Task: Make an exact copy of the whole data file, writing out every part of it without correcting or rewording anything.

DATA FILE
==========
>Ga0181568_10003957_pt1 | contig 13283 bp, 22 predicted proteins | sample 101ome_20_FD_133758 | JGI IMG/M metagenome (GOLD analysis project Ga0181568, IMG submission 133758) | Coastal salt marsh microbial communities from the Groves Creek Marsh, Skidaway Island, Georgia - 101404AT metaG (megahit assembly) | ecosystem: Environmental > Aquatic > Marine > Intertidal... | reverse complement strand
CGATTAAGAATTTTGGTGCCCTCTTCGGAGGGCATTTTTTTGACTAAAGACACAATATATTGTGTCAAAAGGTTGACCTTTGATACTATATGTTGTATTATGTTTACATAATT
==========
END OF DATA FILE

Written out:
>Ga0181568_10003957_pt1 | contig 13283 bp, 22 predicted proteins | sample 101ome_20_FD_133758 | JGI IMG/M metagenome (GOLD analysis project Ga0181568, IMG submission 133758) | Coastal salt marsh microbial communities from the Groves Creek Marsh, Skidaway Island, Georgia - 101404AT metaG (megahit assembly) | ecosystem: Environmental > Aquatic > Marine > Intertidal... | reverse complement strand
CGATTAAGAATTTTGGTGCCCTCTTCGGAGGGCATTTTTTTGACTAAAGACACAATATATTGTGTCAAAAGGTTGACCTTTGATACTATATGTTGTATTATGTTTACATAATT